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5 Things I Have Learned About Myself

I've learned a lot about myself during the eight years I've been living with metastatic breast cancer. Too many to count but these are the five things I feel are worth sharing.

Lessons learned

1. Insist doctors treat your whole person; not just your disease

There was no way to ever prepare me to hear that word, cancer. Even if I had suspected it; when those words were said, out loud, giving them life - it was like a nuclear bomb blowing that blew up my life;  my world as I knew it.

I was told many times that I was strong. I had a mental list of who and why I needed to buck up and be the face of strength. My husband, my son, my family. I WAS strong. For a while. Though when I was alone with my thoughts several words screamed in my mind were: STOP, I CAN’T, MAKE IT GO AWAY!

The only things that quieted the noise in my head were talking to a counselor trained in working with oncology patients and the right combination of antidepressants. Yes, there are other things like meditation, exercise, acupuncture and they all have their benefits. I did all of them. It took me, five years to recognize that I need help. Once I did, I was able to find a light in the darkness I was in. I am now able to cope better than I ever have. Doctors forget that metastatic breast cancer isn't just a physical disease, it's also an emotional rollercoaster.

Once you've had time to sit with it; wrap your mind around the gravity of your new situation you absolutely must make it clear that your whole person - body and mind - be treated. Do all the things that make your mind/emotions feel good, but do NOT rule out a good therapist & antidepressants.

2. Shut out the bullsh*t

I've gotten to know hundreds of people with the shared connection of having or have had cancer. I have learned something from every single person I have had meaningful interactions with. They have also enabled me to get to know more of who I am. The people I became the closest with, I wanted to protect. When someone needed help with something (or someone) it was time to “rally the troops” if you will & solve the issue. That's what you do for your friends. Right?

Four or five years ago I said yes every time. But it can be a lot and not every situation requires the whole army. I learned to separate the emotions from the issue - and insert logic. When I was finally able to take a breath before acting, the decision to stay silent or do the more unpopular thing and say; this is not a fight I need to have, I felt lighter. We all have so much we deal with daily. Getting wrapped up in every situation or getting mad at things that don't matter is exhausting. If it took time away from the things that give me joy, I now swipe left.

3. Grab every good day with both hands

Do you have days that you just can't? I did and I still do have days I just can’t. When I do, I Netflix and forget it. The days I feel good, I shower, get dressed, put some makeup on and DO something. A day trip, going out to lunch, baking, or just walking my dog. I do the things that make me happy every single time because I know someday I won't be able to. Saying “There's always tomorrow” doesn't fly anymore.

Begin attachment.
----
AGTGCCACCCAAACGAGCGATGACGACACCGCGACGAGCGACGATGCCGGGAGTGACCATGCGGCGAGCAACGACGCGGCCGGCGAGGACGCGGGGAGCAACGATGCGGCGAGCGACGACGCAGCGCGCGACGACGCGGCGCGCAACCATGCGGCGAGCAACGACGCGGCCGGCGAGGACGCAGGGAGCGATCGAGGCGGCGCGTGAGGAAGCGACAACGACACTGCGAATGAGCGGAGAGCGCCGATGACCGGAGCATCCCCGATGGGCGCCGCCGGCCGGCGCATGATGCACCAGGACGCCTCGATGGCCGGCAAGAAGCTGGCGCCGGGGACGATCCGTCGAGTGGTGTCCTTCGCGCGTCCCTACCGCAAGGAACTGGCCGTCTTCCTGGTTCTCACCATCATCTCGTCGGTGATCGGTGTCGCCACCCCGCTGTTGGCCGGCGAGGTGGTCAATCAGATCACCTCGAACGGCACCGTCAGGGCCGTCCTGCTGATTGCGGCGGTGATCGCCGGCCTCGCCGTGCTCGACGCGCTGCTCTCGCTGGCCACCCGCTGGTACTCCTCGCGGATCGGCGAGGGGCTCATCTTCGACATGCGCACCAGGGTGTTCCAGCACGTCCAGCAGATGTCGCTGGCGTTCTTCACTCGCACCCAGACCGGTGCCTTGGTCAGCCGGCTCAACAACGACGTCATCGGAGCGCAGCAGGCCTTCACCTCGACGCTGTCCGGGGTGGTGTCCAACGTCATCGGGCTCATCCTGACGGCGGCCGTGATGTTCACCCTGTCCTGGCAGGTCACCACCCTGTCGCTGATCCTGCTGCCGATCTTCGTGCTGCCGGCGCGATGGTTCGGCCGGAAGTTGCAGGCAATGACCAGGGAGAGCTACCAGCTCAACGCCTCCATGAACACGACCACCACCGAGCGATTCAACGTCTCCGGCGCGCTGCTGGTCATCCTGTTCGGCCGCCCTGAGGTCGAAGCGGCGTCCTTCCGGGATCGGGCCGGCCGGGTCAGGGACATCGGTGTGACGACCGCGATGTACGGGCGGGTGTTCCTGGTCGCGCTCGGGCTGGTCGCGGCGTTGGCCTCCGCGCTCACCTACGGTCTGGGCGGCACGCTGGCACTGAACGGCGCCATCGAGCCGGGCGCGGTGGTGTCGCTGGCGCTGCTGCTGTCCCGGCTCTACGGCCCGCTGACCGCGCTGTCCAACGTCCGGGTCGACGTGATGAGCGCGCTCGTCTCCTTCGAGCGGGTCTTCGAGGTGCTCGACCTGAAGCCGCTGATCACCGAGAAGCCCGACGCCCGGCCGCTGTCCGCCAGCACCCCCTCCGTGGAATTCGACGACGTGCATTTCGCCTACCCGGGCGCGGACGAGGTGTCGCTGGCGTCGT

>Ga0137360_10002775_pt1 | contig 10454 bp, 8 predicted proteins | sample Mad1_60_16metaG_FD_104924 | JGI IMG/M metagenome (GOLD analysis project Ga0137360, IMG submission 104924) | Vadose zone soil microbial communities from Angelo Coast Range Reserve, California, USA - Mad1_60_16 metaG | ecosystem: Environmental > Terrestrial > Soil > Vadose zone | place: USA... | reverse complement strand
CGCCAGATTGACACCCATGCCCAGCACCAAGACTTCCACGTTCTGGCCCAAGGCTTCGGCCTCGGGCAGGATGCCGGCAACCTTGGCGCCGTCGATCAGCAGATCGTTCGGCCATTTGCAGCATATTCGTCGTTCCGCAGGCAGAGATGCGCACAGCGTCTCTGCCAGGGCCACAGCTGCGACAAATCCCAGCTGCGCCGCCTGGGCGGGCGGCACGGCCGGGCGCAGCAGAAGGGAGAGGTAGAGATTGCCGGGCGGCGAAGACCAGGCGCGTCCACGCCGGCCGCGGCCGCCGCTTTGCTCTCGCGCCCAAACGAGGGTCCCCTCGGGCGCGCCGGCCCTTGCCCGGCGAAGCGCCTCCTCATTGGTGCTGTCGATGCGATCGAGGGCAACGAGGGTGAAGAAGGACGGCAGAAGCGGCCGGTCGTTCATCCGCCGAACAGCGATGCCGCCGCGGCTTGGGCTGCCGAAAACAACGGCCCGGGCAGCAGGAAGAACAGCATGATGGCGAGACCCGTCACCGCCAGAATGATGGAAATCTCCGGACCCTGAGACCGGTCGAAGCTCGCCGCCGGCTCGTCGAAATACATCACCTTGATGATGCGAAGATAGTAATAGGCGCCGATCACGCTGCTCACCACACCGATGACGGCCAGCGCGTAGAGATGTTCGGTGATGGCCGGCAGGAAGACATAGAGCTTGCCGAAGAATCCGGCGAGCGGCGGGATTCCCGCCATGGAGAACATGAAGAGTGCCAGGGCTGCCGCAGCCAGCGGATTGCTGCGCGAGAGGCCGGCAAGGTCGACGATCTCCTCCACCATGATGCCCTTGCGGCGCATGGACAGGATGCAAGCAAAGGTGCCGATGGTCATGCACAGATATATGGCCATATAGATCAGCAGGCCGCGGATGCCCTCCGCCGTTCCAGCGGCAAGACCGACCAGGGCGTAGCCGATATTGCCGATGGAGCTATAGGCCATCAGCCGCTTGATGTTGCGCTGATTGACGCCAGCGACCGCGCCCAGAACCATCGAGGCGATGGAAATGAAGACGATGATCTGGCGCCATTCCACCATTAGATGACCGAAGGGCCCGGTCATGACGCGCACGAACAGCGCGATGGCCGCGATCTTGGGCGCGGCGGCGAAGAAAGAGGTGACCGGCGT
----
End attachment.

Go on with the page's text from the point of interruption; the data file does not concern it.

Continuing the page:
4. Don't change who you are to make other people comfortable

Cancer sucks. Everyone thinks they know but unless you are in it or have experienced it up close and personal, trust me, you don't know. To be blunt, the thick sugar coating around Breast Cancer needs to be replaced with a clear coating of the truth. Every time I spoke my truth regarding how I felt or what I was going thru at that moment, I was met with: No one wants to hear THAT. For a while, I edited myself as not to “offend.” I saw things all the time about who was stuck in traffic, whose boss was terrible, or who spilled their coffee. No one else is choosing their words carefully so why am I? I can't help that cancer is now part of me. It's not the only thing about me but I do live with it every day and all of the collateral damage it creates. Sometimes you gotta vent or speak your truth.

I don't mean to imply firing back on someone having a bad day and one-up them or keep a chronic feed of pessimistic negativity. We are all entitled to have bad days.

I reached a happy medium, I created a blog, started writing. The muzzle came off and I felt a kind of freedom. So, when I am feeling some sort of way, I will probably talk about it. It may end up on social media or I may blog about it. I know it won't be embraced by all but I won't accept that I should keep it to myself or sugarcoat my words. You shouldn't either.

5. Look to the future

Hear me out. In the thick of treatment, cancer can feel like a full-time job. It's exhausting and monotonous. A never-ending cycle. That's why I try to have something fun planned or set a goal that I can look forward to; especially after a scan day. Having something on my calendar that has nothing to do with cancer helps me to stop playing the “what if” game in my head. Being able to mark the days off until the next trip or goal keeps me focused. I try to do something every day that is concentrated on that thing. Booking a hotel, comparing travel costs, looking at where to eat - it all enables me to get out of my head for a while.

The one common thread in all of these is that they are all things that have helped me not to fall off the edge that cliff cancer put me on. They all won't work for everyone, but I hope that there is at least a nugget of advice that works for you.

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